Book Review: Glimmer, an Intense Read

To deal with the challenges of looking for a job, and while enjoying summer with my kids, I’ve been reading a lot, because that’s what I do! I recently finished Glimmer by Phoebe Kitanidis. It’s a YA amnesia book with a beginning similar to one of the books I’ve written. It’s a somewhat disjointed but very well-written, compelling read that kept me on the edge of my seat, scratching my head, sometimes gasping for air. I’d say it’s an intense read:

What Glimmer Is About

When Marshall King and Elyse Alton suddenly wake up tangled in each other’s arms with zero memory of how they got there or even who they are, it’s the start of a long journey through their separate pasts and shared future.

Terrified by their amnesia, Marshall and Elyse make a pact to work together to find the answers that could restore their missing memories. As they piece together clues about their lives, they discover that they’re in the idyllic mountain resort town of Summer Falls. Everyone seems happy there, but as Marshall and Elyse quickly learn, darkness lurks beneath the town’s perfect facade. Not only is the town haunted by sinister ghosts, but none of its living inhabitants retain bad memories of anything—not the death of Marshall’s mom, not the hidden violence in Elyse’s family, not even the day-to-day anguish of being a high schooler.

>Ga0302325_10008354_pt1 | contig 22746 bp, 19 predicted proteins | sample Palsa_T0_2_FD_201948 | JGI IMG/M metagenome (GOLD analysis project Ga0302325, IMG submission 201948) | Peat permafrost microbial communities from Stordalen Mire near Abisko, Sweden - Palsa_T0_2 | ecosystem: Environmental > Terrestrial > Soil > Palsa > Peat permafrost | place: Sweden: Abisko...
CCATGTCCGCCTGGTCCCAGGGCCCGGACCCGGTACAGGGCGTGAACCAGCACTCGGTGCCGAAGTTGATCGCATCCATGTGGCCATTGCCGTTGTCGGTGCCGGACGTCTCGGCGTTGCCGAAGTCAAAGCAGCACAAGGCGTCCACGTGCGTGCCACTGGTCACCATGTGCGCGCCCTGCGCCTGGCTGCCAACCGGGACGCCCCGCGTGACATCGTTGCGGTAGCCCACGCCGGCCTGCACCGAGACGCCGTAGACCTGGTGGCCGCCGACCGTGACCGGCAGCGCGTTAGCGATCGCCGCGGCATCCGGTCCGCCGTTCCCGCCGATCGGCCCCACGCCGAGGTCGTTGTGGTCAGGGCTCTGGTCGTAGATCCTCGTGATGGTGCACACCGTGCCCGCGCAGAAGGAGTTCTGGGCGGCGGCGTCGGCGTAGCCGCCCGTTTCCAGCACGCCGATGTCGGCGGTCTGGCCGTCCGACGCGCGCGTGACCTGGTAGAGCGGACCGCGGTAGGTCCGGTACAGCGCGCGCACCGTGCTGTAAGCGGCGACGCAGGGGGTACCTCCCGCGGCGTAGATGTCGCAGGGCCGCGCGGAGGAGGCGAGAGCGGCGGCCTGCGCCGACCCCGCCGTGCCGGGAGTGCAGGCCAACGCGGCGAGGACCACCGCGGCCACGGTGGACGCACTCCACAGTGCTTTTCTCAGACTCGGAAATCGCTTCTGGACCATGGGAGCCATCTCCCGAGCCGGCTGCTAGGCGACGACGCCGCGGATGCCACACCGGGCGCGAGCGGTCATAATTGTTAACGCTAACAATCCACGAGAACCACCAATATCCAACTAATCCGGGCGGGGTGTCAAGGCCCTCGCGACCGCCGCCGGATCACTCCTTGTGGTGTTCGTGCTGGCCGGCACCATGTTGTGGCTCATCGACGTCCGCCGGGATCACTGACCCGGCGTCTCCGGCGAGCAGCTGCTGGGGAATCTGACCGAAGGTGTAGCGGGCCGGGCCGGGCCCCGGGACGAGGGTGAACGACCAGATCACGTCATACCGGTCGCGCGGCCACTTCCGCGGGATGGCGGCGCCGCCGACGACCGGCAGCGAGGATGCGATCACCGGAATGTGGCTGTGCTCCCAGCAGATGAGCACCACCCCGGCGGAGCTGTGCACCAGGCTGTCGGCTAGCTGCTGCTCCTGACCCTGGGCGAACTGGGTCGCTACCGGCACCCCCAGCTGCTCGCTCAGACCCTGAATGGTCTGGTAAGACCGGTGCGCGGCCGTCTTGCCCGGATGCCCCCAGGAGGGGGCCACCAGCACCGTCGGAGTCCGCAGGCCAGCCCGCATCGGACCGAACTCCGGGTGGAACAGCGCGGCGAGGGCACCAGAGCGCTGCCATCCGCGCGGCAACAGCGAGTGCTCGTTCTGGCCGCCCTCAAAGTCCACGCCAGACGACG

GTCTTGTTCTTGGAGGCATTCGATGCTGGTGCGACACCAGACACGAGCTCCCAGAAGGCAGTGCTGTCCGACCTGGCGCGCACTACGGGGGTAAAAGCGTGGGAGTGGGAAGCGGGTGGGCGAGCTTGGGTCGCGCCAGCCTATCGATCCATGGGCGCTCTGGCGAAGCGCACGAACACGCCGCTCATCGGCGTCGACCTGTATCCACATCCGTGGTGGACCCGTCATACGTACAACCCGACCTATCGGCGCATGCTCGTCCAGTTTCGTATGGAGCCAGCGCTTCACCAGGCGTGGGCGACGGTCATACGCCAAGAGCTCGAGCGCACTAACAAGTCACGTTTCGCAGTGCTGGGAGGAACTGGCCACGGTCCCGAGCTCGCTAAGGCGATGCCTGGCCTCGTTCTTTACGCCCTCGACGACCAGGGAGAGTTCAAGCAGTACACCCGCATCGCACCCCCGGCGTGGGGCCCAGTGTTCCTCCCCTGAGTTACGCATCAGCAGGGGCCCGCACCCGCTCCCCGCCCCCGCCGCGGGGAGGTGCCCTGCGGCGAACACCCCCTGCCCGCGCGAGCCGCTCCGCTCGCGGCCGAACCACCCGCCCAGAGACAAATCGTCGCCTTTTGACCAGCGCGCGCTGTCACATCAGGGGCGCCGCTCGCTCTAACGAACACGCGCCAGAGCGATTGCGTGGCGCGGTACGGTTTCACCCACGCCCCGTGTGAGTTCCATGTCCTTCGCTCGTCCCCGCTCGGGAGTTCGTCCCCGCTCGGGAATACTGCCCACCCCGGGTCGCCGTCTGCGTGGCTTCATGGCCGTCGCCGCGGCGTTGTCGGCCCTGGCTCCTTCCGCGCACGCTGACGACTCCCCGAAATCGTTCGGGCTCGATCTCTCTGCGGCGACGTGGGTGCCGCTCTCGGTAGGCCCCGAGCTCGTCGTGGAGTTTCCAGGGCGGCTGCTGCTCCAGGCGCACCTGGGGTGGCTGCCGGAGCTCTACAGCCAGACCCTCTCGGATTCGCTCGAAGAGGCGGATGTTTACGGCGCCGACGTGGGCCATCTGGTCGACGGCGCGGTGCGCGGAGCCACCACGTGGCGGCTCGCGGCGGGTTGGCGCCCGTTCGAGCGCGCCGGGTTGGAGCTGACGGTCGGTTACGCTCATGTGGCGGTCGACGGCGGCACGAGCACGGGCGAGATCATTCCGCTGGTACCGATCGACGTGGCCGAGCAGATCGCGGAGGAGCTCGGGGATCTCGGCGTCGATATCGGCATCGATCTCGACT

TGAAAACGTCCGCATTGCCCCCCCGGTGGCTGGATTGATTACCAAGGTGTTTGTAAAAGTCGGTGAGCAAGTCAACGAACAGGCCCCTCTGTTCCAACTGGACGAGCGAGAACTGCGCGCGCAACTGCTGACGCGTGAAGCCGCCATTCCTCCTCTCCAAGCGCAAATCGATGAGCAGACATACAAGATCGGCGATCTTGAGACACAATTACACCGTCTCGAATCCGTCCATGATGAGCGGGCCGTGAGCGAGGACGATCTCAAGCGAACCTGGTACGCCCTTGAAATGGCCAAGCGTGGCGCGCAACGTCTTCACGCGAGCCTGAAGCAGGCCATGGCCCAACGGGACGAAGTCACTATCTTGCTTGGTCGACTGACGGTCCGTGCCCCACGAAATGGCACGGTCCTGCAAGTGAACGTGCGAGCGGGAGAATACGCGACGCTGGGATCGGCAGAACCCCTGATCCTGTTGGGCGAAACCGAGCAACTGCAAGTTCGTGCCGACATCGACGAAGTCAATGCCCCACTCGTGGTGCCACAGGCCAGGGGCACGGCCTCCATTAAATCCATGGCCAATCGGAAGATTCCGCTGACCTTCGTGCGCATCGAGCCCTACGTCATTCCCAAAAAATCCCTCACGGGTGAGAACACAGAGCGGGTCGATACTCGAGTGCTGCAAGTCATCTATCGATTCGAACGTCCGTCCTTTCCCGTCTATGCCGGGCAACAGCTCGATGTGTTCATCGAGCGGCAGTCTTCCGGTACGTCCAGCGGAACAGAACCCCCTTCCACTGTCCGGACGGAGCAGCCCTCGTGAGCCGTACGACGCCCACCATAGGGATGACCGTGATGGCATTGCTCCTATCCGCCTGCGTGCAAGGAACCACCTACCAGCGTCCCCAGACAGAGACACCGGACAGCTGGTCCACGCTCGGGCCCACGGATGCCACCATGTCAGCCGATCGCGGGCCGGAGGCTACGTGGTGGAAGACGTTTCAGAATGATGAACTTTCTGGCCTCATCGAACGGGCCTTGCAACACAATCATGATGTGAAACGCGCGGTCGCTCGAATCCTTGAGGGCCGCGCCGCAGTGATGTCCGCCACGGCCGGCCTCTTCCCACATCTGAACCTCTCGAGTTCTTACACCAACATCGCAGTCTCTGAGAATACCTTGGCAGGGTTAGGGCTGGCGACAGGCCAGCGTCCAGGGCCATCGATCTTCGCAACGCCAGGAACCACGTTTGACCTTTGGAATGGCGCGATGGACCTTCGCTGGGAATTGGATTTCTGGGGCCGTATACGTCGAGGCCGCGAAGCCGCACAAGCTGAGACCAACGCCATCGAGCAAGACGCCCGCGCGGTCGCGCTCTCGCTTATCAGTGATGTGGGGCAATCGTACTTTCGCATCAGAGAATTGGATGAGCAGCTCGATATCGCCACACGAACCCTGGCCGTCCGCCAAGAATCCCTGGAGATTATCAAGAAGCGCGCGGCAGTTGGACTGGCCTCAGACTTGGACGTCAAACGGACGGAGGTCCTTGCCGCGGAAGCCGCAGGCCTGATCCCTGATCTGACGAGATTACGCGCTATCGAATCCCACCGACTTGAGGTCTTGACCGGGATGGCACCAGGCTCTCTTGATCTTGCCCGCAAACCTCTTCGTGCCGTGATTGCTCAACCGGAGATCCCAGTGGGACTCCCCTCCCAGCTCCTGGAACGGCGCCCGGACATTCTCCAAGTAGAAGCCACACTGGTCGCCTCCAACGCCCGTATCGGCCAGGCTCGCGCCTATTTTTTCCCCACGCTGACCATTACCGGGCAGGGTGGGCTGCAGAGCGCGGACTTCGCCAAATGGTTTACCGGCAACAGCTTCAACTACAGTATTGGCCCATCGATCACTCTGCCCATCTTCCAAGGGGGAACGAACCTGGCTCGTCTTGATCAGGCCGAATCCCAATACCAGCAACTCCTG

Lonely in this world of happy zombies, Marshall and Elyse fall into an intense relationship founded on their mutual quest for truth. But the secrets they’re trying to uncover could be the death of this budding love affair—and of everyone, and everything, they love in Summer Falls.

Who Might Like Glimmer, And Why

If you like intense reads, especially if they’re told in first-person dual POV present tense, like Claudia Gray’s Defy the Stars, which I reviewed here, you’ll like Glimmer. Because it follows Elyse’s and Marshall’s different but intertwining journeys to getting their memories back, and then, (spoiler alert) once they regain them, their efforts to hide them from themselves and a certain antagonist (end spoiler alert), it’s somewhat disjointed. It jumps from scene to scene for quite a while, with the only common thread being that everyone seems to collapse into what are called “heatnaps” any time anything unpleasant happens, and Elyse sees ghosts.

If you like teen romances, you’ll like this book for that aspect too. Kitanidis adeptly maneuvers her two main characters through the plot compelled by realistic and heartfelt thoughts and feelings that recognize the frailty and fear of adolescence, but also the yearning for independence and power that also comes with that stage of life.

One of the coolest, most unique features of this book is the fact that it combines paranormal elements with magic. In that respect, if you liked Shades of Milk and Honey by Mary Robinette Kowal, you’ll probably like Glimmer, although the magic systems are different. And if you liked Beyond, you’ll like this book.

I bought it on Amazon, but I found it for a much better price on ThriftBooks.com for $3.79 (used).

Visually, it’s this:

via GIPHY

plus this:

via GIPHY

Nutrition Facts:

Swear words (D**, S**, F**, H**): 66

Sex scenes: 0

Positive messages (e.g., love, charity or helping others, family, value of hard work): 2-3

Positive role models: 2

Violence: not really

Mentions of drinking alcohol, drugs, or smoking: 20

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